Red White and Blue For You

There will be a more coherent post later — hopefully. So, yeah, this is the dog ate my homework post.

Mostly, I’m going to try to get in some relaxing time before tomorrow, when I start preparing for the fourth.

You know the way other people feel about Christmas? or perhaps their birthdays? Yeah, I feel that way about the fourth.

My older son Robert was due on the fourth of July and has only been forgiven for missing his due date by three days because he then had the good sense of being born on Heinlein’s birthday. (Okay, so he kept me in labor for three days to achieve this. I know he planed it!)

This is probably a reflection of the fact that some other people love their country – I stalk it, hide love notes in its drawers, and sometimes (in an excess of zeal) call and breathe heavily on the phone at her. But then I spent so much time looking through metaphorical binoculars across the sea and thinking I could never have her…

For someone raised in Europe, the fireworks and unabashed patriotism of the fourth should be cringe inducing, but it is instead very liberating, like a post-modern boyfriend daring to tell his café buddies “yeah, I love her more than life, what of it?”

And if I ever fail to tear up at “the land of the free and the home of the brave” bury me. I don’t care what the vital signs say, it’s a sure indication I’ve died.

3 thoughts on “Red White and Blue For You

  1. My earliest memory of the Fourth comes from a parade in Pompton Lakes, New Jersey, sometime in the late ’50s. I’d have to say ’58 or ’59. I remember standing on the verge between the sidewalk and the main street of town, and being told, “Here comes the fife and drum corps.” I didn’t know from a fife, but the drums set up a pounding rhythm in my chest that hasn’t stopped since.

    Of course, that early memory and influence would mean nothing without later reinforcement. Or… the meaning would be terribly shallow. But America and Americans have — time and time again — reinforced that numinous feeling of overwhelming pride and glory, filled that vessel those drums made of my heart over and over again.

    It’s no wonder to me that myriad millions come from all over the globe to become Americans. Or, better said, to reaffirm the American being they felt all those miles away.

    And I won’t sully the spirit of the day by naming what it is that does make me wonder.

    Happy Independence Day! Let freedom ring/Let the white dove sing/Let the whole world know…/ Roll the stone away… /It’s Independence Day.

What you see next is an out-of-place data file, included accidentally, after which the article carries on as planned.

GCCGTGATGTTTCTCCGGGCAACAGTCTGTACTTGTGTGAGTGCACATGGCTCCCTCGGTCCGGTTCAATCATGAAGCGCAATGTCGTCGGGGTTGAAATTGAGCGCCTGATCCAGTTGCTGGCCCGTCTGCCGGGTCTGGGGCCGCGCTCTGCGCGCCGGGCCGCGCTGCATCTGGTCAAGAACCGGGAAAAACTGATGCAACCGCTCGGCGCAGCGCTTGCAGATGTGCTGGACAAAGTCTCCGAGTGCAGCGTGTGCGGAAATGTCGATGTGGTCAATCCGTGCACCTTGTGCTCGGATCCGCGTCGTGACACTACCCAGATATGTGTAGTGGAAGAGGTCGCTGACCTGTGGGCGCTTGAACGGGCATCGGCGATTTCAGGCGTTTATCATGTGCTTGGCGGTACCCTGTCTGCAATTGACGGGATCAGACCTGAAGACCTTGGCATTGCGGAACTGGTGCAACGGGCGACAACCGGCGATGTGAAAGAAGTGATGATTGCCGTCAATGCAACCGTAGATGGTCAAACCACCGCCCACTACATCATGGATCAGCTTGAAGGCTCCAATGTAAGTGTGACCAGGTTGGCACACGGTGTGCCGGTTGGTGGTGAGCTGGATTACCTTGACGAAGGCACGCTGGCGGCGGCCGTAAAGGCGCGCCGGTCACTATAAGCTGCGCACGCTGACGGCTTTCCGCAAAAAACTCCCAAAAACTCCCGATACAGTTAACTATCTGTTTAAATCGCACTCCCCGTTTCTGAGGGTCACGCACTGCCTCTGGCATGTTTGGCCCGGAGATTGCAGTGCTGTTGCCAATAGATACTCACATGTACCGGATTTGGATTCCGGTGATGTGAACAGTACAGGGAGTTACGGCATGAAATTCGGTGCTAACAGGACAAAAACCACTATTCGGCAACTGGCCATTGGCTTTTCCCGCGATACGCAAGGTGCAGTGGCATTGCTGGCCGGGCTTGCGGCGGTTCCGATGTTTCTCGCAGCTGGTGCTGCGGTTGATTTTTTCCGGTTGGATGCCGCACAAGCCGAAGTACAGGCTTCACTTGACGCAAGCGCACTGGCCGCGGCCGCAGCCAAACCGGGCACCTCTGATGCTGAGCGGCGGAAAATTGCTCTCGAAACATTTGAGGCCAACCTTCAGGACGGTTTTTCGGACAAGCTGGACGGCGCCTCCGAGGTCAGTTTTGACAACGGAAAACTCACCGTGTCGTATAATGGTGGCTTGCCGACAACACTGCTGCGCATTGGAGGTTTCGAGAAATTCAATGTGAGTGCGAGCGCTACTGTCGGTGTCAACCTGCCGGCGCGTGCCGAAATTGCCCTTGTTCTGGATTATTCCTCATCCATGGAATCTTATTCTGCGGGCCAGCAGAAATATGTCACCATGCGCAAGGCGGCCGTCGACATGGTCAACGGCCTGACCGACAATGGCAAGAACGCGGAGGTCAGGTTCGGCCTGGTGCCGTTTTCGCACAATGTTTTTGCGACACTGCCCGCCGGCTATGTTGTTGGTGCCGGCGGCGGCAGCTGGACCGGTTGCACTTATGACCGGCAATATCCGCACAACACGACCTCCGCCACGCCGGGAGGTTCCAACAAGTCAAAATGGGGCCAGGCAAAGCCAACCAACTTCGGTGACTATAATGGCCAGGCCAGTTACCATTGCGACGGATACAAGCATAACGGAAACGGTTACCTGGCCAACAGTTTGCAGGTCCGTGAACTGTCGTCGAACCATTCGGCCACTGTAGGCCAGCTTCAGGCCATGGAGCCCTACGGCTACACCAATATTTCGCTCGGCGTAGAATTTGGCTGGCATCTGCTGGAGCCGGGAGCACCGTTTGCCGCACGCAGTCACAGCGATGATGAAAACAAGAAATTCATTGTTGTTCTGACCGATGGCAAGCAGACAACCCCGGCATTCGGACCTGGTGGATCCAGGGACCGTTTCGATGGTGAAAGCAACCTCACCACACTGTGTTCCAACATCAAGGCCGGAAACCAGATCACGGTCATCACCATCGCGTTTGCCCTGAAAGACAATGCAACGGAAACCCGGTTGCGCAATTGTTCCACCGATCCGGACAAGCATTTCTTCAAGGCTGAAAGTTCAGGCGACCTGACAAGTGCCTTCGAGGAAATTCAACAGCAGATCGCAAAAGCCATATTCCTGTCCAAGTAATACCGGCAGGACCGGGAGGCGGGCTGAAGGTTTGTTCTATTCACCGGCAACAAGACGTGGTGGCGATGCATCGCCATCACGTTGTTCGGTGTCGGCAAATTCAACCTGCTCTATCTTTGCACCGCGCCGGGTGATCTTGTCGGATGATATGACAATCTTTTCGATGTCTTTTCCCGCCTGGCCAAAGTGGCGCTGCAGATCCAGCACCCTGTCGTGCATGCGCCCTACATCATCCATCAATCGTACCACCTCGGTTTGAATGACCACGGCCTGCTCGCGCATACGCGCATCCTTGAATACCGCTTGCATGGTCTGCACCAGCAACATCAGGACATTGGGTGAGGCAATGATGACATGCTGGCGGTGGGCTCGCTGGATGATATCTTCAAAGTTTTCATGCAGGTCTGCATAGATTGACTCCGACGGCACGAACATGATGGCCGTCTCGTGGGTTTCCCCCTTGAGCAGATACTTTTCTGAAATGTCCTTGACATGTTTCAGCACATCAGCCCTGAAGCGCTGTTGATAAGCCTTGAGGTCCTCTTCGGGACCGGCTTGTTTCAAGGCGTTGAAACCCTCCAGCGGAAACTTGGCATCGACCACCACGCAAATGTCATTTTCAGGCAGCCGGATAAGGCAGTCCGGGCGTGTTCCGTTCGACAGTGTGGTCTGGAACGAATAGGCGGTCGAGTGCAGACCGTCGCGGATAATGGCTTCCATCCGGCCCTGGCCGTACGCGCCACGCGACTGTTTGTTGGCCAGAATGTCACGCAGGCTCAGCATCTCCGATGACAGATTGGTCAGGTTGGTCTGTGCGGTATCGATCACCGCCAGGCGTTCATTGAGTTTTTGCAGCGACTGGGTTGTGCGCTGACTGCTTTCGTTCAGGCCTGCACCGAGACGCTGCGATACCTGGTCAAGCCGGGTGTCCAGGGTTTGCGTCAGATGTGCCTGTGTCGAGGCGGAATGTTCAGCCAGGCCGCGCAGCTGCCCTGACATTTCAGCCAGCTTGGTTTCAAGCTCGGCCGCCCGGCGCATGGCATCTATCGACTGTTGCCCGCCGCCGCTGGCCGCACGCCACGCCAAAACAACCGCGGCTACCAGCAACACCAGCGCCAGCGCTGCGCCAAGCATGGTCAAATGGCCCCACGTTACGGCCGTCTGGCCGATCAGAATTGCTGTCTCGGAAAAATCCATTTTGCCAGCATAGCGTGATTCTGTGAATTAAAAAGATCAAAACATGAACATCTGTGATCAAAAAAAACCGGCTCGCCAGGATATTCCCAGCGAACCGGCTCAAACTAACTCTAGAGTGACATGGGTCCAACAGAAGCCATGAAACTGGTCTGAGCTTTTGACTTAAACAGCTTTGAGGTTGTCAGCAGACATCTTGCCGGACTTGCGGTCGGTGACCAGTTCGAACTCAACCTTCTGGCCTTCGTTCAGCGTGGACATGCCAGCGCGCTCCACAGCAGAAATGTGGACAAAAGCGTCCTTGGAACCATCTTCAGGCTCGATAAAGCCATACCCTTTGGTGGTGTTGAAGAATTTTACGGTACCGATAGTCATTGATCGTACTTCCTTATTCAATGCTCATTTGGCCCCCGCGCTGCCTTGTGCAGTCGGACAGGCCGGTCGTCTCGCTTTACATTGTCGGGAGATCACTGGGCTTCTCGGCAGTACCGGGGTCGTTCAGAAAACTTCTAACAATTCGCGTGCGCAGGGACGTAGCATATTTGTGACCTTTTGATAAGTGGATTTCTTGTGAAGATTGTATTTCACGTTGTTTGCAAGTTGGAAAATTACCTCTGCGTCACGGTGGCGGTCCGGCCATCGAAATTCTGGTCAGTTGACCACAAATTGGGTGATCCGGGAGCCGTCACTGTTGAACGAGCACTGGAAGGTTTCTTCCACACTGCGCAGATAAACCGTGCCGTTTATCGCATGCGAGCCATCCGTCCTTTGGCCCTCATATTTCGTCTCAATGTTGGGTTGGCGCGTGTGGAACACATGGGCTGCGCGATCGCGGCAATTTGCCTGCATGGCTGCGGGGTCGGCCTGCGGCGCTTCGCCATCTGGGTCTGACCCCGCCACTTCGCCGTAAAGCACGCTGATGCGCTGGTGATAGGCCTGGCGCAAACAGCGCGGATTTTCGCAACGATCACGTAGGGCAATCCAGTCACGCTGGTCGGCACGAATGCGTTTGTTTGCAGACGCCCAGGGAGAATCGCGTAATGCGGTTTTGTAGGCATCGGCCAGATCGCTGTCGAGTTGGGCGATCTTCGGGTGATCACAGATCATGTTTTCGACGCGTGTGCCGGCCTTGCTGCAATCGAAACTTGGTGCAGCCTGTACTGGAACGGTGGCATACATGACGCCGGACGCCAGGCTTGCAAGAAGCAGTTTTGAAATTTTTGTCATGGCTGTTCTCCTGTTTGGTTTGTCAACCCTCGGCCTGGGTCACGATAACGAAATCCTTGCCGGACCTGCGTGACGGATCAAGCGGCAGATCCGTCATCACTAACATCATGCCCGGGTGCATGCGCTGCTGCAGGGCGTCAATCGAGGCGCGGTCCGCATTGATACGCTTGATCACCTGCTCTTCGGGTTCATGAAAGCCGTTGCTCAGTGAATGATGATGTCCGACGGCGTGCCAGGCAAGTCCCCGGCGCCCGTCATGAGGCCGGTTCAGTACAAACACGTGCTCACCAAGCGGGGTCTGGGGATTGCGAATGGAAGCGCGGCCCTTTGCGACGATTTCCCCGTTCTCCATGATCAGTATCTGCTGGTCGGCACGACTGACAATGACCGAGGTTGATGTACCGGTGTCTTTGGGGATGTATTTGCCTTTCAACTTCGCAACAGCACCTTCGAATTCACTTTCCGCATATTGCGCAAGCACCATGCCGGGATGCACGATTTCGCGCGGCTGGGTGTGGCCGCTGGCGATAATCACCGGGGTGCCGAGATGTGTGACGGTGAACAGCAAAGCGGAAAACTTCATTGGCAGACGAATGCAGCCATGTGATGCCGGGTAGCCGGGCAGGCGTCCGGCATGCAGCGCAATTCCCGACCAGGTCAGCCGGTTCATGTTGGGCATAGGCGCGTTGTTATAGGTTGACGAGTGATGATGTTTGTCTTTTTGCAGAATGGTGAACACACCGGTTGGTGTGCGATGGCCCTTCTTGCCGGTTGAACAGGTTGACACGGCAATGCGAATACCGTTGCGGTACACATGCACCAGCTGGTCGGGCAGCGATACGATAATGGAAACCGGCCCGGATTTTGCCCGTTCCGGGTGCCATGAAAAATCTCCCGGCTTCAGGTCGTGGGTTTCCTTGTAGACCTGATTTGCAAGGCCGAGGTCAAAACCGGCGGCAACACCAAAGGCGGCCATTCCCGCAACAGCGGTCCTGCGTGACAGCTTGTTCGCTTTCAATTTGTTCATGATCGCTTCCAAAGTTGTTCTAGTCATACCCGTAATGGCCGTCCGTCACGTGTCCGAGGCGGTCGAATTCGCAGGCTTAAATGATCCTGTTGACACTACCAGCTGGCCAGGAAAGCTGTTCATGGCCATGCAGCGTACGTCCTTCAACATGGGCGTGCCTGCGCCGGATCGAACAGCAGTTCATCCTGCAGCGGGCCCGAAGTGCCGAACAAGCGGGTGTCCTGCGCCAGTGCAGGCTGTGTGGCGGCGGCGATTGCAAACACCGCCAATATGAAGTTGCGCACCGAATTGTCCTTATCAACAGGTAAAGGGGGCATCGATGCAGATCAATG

M

  2. Ever see the movie Avalon? The Fourth plays a marvelous, critical role in that film about a family becoming American. Here’s hoping the country remains true to its roots and principles.

  3. There’s another version of this somewhere, but I can’t find it right now. So… I rewrote it. Hope you like it.

    O Say Can You See
    by Mike Barker (420 words)

    That Fourth of July, we had gone out with friends to sit in the park by the Charles River, on the Boston side. Just a few friends, and the other thousands who throng there for the free music and fireworks.

    We found a place and settled in on our plastic spread. We enjoyed eating our picnic dinner, then sitting and talking. Listening to the Boston Pops performance was excellent, as usual.

    But then the first fireworks whistled into the darkening sky. Around us, people jumped to their feet, and charged forward in a rush, not paying very much attention to where they stampeded. We grabbed our belongings, rolled up the plastic spread, and huddled together where we had been sitting. We stood there, as the crowd pushed and shoved to see.

    I’m 5’8″ tall. Not very tall for an American, and our friends that day were Japanese, shorter than I am. So standing in the crowd of tall Americans who had overrun our picnic spot, I wasn’t surprised to realize that I couldn’t see anything, and my friends were also standing in the shadows.

    As I glanced around, trying to find where all my friends were, and see whether they wanted to leave, I heard a voice. Somewhere off to my right, a plaintive young child’s voice said, “Mom? I can’t see anything.”

    It had gotten dark enough that I was really looking at silhouettes. Still, looking to my right, I could see an adult figure, with at least two small children. I took a step towards them, and said, “Ma’am? If it’s all right, I could lift her up?”

    I doubt that mother could have seen me any more than I could see her. Still, after a moment, she nodded and said, “All right.”

    So I knelt down and reached out. Then I lifted a small figure over my head, and sat her on my shoulders. I turned back towards where I knew the fireworks must be.

    I still didn’t see any of the fireworks that night. But from the “oohs” and “aahs” that came from my shoulders, I knew someone could. I stood tall as she watched.

    And when the show was finished, and I lowered a small figure back to the ground again… there was enough background light for me to see two bright eyes shining.

    A small voice said, “Thank you” and they disappeared into the crowd.

    Still, those fireworks that I saw in those eyes had to be some of the best I have ever seen.

    The End

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